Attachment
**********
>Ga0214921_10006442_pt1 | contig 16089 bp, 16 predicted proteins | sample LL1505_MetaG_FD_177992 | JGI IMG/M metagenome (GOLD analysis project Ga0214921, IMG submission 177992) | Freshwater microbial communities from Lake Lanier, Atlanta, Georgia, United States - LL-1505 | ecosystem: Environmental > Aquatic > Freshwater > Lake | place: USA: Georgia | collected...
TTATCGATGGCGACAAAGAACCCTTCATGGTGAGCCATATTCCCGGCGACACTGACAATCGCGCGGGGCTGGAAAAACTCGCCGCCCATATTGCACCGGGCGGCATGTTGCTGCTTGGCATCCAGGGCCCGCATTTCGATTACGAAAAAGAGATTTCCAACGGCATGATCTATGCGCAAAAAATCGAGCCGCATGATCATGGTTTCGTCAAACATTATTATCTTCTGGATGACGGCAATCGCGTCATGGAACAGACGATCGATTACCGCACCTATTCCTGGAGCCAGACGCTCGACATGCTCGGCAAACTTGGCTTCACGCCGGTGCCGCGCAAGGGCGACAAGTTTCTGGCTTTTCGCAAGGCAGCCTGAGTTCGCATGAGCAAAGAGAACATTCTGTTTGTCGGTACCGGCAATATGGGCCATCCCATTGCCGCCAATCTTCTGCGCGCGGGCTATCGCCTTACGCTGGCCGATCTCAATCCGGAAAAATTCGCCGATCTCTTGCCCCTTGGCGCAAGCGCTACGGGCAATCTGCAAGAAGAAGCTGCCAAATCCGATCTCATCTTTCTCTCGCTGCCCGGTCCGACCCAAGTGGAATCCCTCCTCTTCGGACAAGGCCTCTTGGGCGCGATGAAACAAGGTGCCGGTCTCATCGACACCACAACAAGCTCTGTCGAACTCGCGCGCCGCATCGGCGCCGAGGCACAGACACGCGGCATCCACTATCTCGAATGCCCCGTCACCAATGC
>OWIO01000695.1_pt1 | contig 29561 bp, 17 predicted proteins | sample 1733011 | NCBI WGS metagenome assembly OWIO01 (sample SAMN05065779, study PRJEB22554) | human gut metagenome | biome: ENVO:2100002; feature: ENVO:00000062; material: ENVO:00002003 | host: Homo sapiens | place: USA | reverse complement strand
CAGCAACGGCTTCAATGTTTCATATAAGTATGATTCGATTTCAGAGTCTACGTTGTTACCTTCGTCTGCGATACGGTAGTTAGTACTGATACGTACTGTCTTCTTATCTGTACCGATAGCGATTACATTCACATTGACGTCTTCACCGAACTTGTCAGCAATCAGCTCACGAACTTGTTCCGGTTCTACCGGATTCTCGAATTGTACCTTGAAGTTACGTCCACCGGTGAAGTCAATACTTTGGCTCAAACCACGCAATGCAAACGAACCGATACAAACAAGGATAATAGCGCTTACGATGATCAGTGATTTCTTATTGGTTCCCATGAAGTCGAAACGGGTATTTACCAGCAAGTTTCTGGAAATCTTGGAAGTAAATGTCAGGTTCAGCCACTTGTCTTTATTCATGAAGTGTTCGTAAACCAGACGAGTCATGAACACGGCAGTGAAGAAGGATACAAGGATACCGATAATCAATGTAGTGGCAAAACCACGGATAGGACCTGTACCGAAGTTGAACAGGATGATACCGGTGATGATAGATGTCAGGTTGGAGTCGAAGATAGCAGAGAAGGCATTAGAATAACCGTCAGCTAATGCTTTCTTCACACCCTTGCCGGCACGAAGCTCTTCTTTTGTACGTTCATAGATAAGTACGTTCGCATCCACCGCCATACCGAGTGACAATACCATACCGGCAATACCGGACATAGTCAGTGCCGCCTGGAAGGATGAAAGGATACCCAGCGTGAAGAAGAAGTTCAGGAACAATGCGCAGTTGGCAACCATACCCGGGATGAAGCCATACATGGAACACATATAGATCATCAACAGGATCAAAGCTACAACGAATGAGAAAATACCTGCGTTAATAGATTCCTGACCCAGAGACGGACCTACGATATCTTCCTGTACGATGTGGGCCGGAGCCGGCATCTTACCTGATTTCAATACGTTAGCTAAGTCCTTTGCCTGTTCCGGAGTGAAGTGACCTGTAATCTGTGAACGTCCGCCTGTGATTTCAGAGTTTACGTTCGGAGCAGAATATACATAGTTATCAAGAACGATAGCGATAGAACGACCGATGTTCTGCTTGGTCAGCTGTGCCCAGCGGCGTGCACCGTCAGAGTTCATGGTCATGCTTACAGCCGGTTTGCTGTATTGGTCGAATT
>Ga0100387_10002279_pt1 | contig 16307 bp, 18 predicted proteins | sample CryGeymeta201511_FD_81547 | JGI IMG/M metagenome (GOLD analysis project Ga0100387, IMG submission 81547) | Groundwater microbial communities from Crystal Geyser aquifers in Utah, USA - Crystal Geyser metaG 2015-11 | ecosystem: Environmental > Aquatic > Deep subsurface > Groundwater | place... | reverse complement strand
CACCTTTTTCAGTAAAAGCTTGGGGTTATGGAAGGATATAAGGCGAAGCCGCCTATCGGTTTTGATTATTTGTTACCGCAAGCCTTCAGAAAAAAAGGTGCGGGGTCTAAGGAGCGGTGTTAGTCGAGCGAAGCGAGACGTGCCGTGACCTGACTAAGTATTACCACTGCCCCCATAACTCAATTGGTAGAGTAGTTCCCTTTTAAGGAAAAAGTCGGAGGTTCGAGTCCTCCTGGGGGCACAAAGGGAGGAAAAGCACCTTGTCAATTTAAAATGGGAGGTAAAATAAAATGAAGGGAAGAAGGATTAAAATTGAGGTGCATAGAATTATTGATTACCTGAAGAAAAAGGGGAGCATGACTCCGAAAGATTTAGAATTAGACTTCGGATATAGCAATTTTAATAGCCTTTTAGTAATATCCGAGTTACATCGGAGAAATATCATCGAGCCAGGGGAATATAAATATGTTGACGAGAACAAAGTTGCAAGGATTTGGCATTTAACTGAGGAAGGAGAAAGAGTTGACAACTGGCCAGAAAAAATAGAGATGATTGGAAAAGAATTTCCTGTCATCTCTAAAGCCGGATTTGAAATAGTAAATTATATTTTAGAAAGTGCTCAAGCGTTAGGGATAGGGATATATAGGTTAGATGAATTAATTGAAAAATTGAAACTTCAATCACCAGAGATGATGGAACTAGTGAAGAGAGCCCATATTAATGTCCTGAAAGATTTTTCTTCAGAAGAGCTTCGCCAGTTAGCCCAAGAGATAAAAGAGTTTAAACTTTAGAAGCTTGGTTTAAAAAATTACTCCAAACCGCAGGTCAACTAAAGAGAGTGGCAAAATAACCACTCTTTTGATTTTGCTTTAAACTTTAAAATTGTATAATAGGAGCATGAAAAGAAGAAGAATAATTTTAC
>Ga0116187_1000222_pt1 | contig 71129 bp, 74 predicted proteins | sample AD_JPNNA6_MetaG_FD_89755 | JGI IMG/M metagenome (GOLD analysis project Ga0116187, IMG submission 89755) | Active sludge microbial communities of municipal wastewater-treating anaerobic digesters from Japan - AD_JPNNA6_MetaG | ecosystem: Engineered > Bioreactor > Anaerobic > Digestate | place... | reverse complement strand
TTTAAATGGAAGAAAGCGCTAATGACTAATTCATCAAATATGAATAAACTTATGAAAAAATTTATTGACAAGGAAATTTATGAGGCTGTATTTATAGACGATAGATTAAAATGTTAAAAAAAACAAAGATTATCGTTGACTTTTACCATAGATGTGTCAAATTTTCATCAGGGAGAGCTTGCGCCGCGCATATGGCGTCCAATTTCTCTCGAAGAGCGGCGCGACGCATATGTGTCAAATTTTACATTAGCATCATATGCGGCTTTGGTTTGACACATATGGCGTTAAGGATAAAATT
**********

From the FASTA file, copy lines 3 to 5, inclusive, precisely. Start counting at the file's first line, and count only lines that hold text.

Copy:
>OWIO01000695.1_pt1 | contig 29561 bp, 17 predicted proteins | sample 1733011 | NCBI WGS metagenome assembly OWIO01 (sample SAMN05065779, study PRJEB22554) | human gut metagenome | biome: ENVO:2100002; feature: ENVO:00000062; material: ENVO:00002003 | host: Homo sapiens | place: USA | reverse complement strand
CAGCAACGGCTTCAATGTTTCATATAAGTATGATTCGATTTCAGAGTCTACGTTGTTACCTTCGTCTGCGATACGGTAGTTAGTACTGATACGTACTGTCTTCTTATCTGTACCGATAGCGATTACATTCACATTGACGTCTTCACCGAACTTGTCAGCAATCAGCTCACGAACTTGTTCCGGTTCTACCGGATTCTCGAATTGTACCTTGAAGTTACGTCCACCGGTGAAGTCAATACTTTGGCTCAAACCACGCAATGCAAACGAACCGATACAAACAAGGATAATAGCGCTTACGATGATCAGTGATTTCTTATTGGTTCCCATGAAGTCGAAACGGGTATTTACCAGCAAGTTTCTGGAAATCTTGGAAGTAAATGTCAGGTTCAGCCACTTGTCTTTATTCATGAAGTGTTCGTAAACCAGACGAGTCATGAACACGGCAGTGAAGAAGGATACAAGGATACCGATAATCAATGTAGTGGCAAAACCACGGATAGGACCTGTACCGAAGTTGAACAGGATGATACCGGTGATGATAGATGTCAGGTTGGAGTCGAAGATAGCAGAGAAGGCATTAGAATAACCGTCAGCTAATGCTTTCTTCACACCCTTGCCGGCACGAAGCTCTTCTTTTGTACGTTCATAGATAAGTACGTTCGCATCCACCGCCATACCGAGTGACAATACCATACCGGCAATACCGGACATAGTCAGTGCCGCCTGGAAGGATGAAAGGATACCCAGCGTGAAGAAGAAGTTCAGGAACAATGCGCAGTTGGCAACCATACCCGGGATGAAGCCATACATGGAACACATATAGATCATCAACAGGATCAAAGCTACAACGAATGAGAAAATACCTGCGTTAATAGATTCCTGACCCAGAGACGGACCTACGATATCTTCCTGTACGATGTGGGCCGGAGCCGGCATCTTACCTGATTTCAATACGTTAGCTAAGTCCTTTGCCTGTTCCGGAGTGAAGTGACCTGTAATCTGTGAACGTCCGCCTGTGATTTCAGAGTTTACGTTCGGAGCAGAATATACATAGTTATCAAGAACGATAGCGATAGAACGACCGATGTTCTGCTTGGTCAGCTGTGCCCAGCGGCGTGCACCGTCAGAGTTCATGGTCATGCTTACAGCCGGTTTGCTGTATTGGTCGAATT
>Ga0100387_10002279_pt1 | contig 16307 bp, 18 predicted proteins | sample CryGeymeta201511_FD_81547 | JGI IMG/M metagenome (GOLD analysis project Ga0100387, IMG submission 81547) | Groundwater microbial communities from Crystal Geyser aquifers in Utah, USA - Crystal Geyser metaG 2015-11 | ecosystem: Environmental > Aquatic > Deep subsurface > Groundwater | place... | reverse complement strand